Built by the architect for his own use, the McDougall House is a modern day version of the nineteenth-century terrace house. Techniques of similar scale, and detail references to surrounding buildings, allow the house to fit easily within the existing street scape. The composition of the McDougall House facade is sophisticated and recalls the work of Robert Haddon, a Melbourne architect who practised early in the twentieth century and who was particularly skilled in the deft and novel composition of elements upon a surface. An elliptical window to the bathroom, a row of window-doors to the living room and a cut in the parapet for the down pipe and overflow are the carefully placed elements of this house's formal face. At the rear of the house a pointed bay encloses a breakfast room, and above its roof becomes a desk for the major bedroom of the house. The McDougall House signals a return to the explicit use of reference and quotation in a building, the memory of things past.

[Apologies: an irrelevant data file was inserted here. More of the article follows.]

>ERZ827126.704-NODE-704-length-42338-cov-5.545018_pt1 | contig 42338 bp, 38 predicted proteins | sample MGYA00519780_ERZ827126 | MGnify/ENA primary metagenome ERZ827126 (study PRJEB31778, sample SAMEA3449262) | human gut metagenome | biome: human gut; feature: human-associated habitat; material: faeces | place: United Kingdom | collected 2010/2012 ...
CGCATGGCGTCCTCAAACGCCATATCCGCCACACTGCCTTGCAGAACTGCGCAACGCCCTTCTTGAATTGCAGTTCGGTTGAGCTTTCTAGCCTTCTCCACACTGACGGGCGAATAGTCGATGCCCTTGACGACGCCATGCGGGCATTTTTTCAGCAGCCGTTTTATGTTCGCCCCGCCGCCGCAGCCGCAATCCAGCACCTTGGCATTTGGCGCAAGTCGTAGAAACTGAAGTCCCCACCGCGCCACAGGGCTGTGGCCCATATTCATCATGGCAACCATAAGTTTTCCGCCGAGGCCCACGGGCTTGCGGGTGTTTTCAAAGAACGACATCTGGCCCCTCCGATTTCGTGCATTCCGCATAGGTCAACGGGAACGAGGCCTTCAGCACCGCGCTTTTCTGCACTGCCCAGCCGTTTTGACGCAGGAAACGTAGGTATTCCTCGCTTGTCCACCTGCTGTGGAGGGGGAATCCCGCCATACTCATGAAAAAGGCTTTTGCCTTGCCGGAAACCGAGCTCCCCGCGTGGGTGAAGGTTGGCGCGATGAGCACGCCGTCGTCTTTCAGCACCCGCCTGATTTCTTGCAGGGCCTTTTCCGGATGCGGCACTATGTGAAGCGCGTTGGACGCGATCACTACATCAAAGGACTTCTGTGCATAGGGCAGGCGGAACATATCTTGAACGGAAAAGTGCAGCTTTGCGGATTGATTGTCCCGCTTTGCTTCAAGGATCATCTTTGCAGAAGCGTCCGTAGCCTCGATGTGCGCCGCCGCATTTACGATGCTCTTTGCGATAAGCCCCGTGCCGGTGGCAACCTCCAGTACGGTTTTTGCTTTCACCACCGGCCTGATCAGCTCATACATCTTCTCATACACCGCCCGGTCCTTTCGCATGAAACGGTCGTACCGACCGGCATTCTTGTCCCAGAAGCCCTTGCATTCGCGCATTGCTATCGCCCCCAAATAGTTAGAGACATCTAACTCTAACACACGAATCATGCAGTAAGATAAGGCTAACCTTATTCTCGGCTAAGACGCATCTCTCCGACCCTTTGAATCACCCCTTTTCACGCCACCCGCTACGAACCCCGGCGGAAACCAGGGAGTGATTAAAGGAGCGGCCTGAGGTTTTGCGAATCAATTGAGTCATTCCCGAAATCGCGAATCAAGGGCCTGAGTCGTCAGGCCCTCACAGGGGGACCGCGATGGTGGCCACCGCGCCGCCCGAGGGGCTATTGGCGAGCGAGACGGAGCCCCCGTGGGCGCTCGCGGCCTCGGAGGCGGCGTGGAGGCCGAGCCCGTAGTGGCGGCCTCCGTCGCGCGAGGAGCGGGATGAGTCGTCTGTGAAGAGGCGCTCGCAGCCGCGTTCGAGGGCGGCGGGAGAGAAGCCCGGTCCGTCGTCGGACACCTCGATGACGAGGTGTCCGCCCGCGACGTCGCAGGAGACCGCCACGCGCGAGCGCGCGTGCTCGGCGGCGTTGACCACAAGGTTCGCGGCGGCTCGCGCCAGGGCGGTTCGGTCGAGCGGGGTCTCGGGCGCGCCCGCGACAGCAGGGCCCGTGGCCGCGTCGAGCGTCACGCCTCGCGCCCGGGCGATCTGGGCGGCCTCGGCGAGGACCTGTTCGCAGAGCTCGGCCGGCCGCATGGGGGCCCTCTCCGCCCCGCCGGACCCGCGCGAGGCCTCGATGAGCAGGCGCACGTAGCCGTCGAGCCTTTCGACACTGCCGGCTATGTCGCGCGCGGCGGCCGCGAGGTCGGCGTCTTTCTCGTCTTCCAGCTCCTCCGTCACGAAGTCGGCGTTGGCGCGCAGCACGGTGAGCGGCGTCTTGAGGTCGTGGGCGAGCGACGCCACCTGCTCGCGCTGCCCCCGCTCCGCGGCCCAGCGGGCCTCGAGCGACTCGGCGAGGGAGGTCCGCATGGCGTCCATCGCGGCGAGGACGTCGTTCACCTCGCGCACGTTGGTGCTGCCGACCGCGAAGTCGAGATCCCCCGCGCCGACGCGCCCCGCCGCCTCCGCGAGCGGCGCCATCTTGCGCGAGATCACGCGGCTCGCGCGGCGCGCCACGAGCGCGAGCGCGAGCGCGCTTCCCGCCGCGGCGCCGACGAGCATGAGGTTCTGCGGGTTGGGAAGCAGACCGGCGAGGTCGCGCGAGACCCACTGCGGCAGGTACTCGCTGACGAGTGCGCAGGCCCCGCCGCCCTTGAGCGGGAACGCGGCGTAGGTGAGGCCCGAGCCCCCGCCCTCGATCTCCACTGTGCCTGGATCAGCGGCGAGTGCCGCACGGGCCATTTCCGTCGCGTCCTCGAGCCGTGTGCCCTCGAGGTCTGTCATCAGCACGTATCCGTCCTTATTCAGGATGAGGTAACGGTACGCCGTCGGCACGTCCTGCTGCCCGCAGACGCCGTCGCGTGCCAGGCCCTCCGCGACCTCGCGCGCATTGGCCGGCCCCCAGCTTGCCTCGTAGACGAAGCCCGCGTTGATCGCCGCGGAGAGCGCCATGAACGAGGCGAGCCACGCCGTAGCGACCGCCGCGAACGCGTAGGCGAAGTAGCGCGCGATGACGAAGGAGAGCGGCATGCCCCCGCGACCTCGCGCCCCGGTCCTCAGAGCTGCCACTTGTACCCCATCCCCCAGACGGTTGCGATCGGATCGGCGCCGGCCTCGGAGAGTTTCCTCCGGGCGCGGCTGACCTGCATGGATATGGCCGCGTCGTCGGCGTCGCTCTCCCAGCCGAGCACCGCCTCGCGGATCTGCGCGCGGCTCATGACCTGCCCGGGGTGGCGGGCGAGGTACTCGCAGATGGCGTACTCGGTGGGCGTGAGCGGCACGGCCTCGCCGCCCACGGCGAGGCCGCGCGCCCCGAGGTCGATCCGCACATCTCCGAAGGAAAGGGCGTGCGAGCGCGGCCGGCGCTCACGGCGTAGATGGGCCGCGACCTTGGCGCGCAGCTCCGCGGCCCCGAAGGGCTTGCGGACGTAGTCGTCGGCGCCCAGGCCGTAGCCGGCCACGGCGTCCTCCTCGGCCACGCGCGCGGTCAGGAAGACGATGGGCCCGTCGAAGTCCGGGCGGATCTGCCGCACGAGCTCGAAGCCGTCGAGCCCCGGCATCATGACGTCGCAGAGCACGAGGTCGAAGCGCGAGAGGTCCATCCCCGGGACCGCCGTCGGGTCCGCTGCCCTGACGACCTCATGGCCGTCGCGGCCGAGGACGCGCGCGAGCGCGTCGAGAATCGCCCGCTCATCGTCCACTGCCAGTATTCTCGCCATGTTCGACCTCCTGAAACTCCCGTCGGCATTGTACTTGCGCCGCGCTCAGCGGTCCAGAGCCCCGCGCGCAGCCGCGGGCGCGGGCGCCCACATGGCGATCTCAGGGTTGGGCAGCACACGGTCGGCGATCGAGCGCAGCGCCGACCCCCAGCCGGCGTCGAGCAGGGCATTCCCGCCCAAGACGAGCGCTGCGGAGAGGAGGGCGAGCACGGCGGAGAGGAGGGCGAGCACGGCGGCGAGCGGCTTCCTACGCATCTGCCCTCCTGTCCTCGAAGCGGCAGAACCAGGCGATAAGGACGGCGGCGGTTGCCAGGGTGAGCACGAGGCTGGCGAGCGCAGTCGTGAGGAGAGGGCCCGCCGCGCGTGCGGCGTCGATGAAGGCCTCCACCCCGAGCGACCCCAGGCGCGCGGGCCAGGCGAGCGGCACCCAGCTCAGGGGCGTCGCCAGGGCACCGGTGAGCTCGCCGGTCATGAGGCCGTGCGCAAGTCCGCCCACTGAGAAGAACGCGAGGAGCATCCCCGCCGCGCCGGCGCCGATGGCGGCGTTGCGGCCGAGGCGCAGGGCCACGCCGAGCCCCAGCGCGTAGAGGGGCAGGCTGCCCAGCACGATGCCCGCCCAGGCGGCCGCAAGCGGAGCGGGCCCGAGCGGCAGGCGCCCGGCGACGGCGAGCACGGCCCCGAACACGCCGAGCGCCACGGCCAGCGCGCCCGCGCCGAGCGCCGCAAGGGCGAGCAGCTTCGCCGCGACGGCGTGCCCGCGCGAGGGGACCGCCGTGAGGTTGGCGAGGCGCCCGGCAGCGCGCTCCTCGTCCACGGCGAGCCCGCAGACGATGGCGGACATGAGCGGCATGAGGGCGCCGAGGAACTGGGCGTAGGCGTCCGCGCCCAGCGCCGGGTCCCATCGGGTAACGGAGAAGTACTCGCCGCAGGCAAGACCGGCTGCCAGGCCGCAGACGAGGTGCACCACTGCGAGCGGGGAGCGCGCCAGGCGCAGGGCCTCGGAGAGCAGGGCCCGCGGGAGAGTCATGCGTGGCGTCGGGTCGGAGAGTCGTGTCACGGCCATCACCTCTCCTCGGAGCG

More Information